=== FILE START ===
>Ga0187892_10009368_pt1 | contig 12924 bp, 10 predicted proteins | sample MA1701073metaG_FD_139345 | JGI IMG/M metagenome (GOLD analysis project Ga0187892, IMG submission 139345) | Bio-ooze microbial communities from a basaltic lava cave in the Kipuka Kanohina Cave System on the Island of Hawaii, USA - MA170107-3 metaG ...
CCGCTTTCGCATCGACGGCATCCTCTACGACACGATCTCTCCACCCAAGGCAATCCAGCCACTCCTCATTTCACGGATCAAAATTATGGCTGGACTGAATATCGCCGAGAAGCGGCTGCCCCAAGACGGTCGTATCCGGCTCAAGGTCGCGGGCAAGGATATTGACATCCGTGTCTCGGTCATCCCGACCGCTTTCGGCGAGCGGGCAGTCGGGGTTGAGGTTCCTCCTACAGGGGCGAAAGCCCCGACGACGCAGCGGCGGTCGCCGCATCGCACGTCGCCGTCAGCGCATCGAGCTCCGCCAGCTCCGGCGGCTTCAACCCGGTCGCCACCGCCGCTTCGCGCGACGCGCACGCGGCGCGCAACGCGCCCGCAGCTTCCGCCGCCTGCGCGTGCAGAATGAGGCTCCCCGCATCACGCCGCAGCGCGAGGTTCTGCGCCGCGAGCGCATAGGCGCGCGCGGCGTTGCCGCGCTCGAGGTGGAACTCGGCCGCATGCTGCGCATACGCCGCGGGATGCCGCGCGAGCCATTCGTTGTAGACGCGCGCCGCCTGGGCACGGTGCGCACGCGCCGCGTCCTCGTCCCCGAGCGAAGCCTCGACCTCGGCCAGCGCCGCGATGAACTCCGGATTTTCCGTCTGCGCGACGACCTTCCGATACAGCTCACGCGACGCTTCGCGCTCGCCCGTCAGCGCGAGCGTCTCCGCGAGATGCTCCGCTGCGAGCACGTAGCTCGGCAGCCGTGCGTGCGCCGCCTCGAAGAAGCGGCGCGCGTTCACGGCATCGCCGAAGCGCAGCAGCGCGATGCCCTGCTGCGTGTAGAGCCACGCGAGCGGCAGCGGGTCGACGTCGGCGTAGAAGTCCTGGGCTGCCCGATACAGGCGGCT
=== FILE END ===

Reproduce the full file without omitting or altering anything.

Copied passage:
>Ga0187892_10009368_pt1 | contig 12924 bp, 10 predicted proteins | sample MA1701073metaG_FD_139345 | JGI IMG/M metagenome (GOLD analysis project Ga0187892, IMG submission 139345) | Bio-ooze microbial communities from a basaltic lava cave in the Kipuka Kanohina Cave System on the Island of Hawaii, USA - MA170107-3 metaG ...
CCGCTTTCGCATCGACGGCATCCTCTACGACACGATCTCTCCACCCAAGGCAATCCAGCCACTCCTCATTTCACGGATCAAAATTATGGCTGGACTGAATATCGCCGAGAAGCGGCTGCCCCAAGACGGTCGTATCCGGCTCAAGGTCGCGGGCAAGGATATTGACATCCGTGTCTCGGTCATCCCGACCGCTTTCGGCGAGCGGGCAGTCGGGGTTGAGGTTCCTCCTACAGGGGCGAAAGCCCCGACGACGCAGCGGCGGTCGCCGCATCGCACGTCGCCGTCAGCGCATCGAGCTCCGCCAGCTCCGGCGGCTTCAACCCGGTCGCCACCGCCGCTTCGCGCGACGCGCACGCGGCGCGCAACGCGCCCGCAGCTTCCGCCGCCTGCGCGTGCAGAATGAGGCTCCCCGCATCACGCCGCAGCGCGAGGTTCTGCGCCGCGAGCGCATAGGCGCGCGCGGCGTTGCCGCGCTCGAGGTGGAACTCGGCCGCATGCTGCGCATACGCCGCGGGATGCCGCGCGAGCCATTCGTTGTAGACGCGCGCCGCCTGGGCACGGTGCGCACGCGCCGCGTCCTCGTCCCCGAGCGAAGCCTCGACCTCGGCCAGCGCCGCGATGAACTCCGGATTTTCCGTCTGCGCGACGACCTTCCGATACAGCTCACGCGACGCTTCGCGCTCGCCCGTCAGCGCGAGCGTCTCCGCGAGATGCTCCGCTGCGAGCACGTAGCTCGGCAGCCGTGCGTGCGCCGCCTCGAAGAAGCGGCGCGCGTTCACGGCATCGCCGAAGCGCAGCAGCGCGATGCCCTGCTGCGTGTAGAGCCACGCGAGCGGCAGCGGGTCGACGTCGGCGTAGAAGTCCTGGGCTGCCCGATACAGGCGGCT